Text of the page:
This Is How Samuel Little Finally Confessed To His Murders

Often referred to as the most prolific serial killer in American history, Samuel Little — the man who reportedly confessed to the murders of 93 people — spent decades terrorizing women. He was finally caught in 2012 and sentenced to three consecutive life terms, per ABC News. Last year, he died in prison at the age of 80. The Federal Bureau of Investigation (FBI) has been dealing with the task of trying to connect Little's confessions to actual names and victims. So far, authorities have only been able to link him to 50 murders, all based on his confessions.

Little was born on June 7, 1940, in Reynolds, Georgia to a teenage mother (Biography). It's unclear if Little had a relationship with his father but later in life, he would use also use his surname, often also going by Samuel McDowell. As a child, Little ended up relocating to Ohio to be raised by his grandmother. From a very young age, though, Little showed signs that he was very troubled. He had a fixation on images depicting strangling, regularly got in trouble at school, and was arrested multiple times as a teenager, per Oxygen

At one point in his life Little was married and was in two long-term relationships (Associated Press) but he never had children. His decades-long nationwide crime spree is believed to have begun in 1970. His modus operandi was committing murders by strangulation and he often targeted women who were sex workers and those suffering from substance misuse issues. According to him, his last crime was in 2005. So how did the truth about his crimes finally come out?

Authorities catch up with Samuel Little

In late 2012, Little was in living in a homeless shelter in Kentucky and used a credit card at a gas station (WDRB). Because police had been searching for him on drug charges and he was known to frequent homeless shelters, they were able to track him to on in Louisville where they arrested Little on drug charges. While in custody, they learned he had a warrant in California stemming from previous drug charges and he was immediately extradited. 

Because of his long criminal history — in addition to being a person of interest in several murder cases in Los Angeles — police ran his DNA (per USA Today) and investigators determined that Little's DNA linked him to three unsolved murders from the '80s, per Gulf Live, and he was charged, reported The Los Angeles Times. Little also had to answer for crimes in Texas and Ohio (via CNN). But the story does not end there. They didn't know it then but the man they had in custody would be responsible for more than just the three murders they were charging him with. Little's stunning capture would garner the interest of authorities in other states who had to check if the transient serial killer had a part in any unsolved murders in their regions. But in 2014, he was convicted for the three murders in California.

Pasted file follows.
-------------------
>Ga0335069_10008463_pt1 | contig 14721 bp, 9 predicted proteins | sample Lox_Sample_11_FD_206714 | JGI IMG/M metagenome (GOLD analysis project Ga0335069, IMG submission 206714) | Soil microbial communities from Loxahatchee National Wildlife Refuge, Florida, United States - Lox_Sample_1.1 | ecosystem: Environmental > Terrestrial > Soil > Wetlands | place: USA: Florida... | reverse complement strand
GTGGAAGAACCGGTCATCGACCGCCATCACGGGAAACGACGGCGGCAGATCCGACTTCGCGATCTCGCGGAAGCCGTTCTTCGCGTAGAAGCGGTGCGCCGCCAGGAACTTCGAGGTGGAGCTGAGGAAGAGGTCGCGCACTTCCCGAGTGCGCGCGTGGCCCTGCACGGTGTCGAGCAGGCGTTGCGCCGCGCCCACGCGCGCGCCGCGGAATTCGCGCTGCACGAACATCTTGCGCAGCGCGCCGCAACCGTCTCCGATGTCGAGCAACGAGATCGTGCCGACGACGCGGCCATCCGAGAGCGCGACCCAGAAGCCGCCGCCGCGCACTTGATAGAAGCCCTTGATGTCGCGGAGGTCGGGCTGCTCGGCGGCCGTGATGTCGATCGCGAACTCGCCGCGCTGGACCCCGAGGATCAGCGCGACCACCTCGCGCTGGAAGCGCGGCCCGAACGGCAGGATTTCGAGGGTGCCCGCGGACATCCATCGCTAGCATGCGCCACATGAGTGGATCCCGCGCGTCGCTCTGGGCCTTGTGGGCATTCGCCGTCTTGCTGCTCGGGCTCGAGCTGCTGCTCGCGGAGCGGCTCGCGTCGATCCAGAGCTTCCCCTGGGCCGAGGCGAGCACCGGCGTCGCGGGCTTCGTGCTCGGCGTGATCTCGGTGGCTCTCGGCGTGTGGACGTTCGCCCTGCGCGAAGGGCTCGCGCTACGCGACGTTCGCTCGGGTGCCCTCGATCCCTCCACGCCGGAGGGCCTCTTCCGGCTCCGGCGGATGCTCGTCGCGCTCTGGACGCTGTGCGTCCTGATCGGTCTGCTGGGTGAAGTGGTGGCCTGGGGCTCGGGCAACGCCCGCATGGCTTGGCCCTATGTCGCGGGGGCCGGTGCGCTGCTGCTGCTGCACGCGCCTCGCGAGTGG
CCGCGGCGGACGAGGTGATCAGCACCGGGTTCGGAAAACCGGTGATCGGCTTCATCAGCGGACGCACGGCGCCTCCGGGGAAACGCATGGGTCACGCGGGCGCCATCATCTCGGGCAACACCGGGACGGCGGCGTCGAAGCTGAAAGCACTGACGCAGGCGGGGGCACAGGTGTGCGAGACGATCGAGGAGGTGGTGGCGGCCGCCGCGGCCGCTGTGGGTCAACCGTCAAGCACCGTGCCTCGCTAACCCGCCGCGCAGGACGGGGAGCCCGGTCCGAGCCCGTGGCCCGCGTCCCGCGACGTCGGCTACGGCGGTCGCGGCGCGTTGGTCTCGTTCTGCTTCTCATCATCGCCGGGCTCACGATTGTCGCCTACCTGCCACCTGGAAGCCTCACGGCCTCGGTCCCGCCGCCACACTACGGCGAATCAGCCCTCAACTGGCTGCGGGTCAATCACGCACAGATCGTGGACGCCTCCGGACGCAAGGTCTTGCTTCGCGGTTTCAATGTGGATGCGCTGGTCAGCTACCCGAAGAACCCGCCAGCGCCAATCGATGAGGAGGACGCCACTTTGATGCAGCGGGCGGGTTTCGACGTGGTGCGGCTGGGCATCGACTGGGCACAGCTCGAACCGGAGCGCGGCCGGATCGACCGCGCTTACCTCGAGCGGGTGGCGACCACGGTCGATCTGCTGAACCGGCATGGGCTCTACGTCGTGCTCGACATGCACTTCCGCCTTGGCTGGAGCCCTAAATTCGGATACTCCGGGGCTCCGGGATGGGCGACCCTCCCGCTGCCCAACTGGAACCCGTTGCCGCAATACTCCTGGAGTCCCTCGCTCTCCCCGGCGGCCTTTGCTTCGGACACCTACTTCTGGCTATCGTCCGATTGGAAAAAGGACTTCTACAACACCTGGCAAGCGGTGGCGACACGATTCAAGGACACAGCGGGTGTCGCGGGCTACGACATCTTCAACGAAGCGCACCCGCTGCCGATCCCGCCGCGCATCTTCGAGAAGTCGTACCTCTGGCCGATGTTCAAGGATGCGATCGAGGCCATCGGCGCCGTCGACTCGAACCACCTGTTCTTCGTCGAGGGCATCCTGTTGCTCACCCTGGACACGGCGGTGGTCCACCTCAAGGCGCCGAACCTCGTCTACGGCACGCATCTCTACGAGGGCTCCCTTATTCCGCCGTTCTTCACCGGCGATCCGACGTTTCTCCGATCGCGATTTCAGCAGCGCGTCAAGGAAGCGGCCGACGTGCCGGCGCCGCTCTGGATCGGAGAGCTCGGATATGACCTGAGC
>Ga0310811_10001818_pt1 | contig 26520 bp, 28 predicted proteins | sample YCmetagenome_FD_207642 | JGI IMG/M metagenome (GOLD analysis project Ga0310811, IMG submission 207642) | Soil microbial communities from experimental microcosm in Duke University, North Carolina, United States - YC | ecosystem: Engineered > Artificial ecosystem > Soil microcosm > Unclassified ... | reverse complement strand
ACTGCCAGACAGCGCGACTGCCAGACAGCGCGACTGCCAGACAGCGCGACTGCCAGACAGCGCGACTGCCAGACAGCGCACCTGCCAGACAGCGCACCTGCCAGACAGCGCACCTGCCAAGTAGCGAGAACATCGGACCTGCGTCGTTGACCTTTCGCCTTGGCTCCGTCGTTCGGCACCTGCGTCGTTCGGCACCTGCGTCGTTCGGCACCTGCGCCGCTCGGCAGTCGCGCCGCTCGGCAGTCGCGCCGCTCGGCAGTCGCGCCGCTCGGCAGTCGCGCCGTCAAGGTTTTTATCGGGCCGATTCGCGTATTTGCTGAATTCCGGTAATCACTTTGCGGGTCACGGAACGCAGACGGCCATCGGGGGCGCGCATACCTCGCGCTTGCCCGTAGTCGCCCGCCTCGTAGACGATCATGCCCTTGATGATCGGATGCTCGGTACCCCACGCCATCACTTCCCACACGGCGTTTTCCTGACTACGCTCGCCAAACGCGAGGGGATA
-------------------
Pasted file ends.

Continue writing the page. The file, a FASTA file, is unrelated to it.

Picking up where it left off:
How a Ranger got Samuel Little to confess

It would be Texas Ranger James Holland who would eventually elicit more than seven dozen murder confessions from Little. Holland flew to California in 2018, where Little was imprisoned, knowing he would have to approach the interview differently from the typical investigation (via CBS). Rather than seek remorse or closure from Little, Holland instead gave him a sketchbook — both flattering Little and his passion for art while also cleverly pulling from Little's near-photogenic recall of his victims.

By the time Holland was done completing 700 hours of interviews with the serial killer, Little had confessed to 93 murders. In a year's time, they quickly learned that Little's memory was remarkable and that 50 cold cases from Florida to Ohio were finally solved.

But Holland wasn't the only person that Little spoke to about his deviant five-decade crime spree. Before him, an author and journalist named Jillian Lauren was the first person to have a sit-down with Little (via Daily Mail). She, too, made various visits to him in prison in hopes of learning more about his victims and what they looked like, which she did. Little drew his first illustrations of the women he killed and gave them to Lauren, as she attempted to put names to the faces. It was likely his interview with Lauren that would be the catalyst that led to him spilling it all to Holland — because afterward, Little gave him the jaw-dropping admission that he killed 93 women. A documentary highlighting Lauren's meeting with Little is titled "Confronting a Serial Killer," and premiered earlier this year on the Starz network.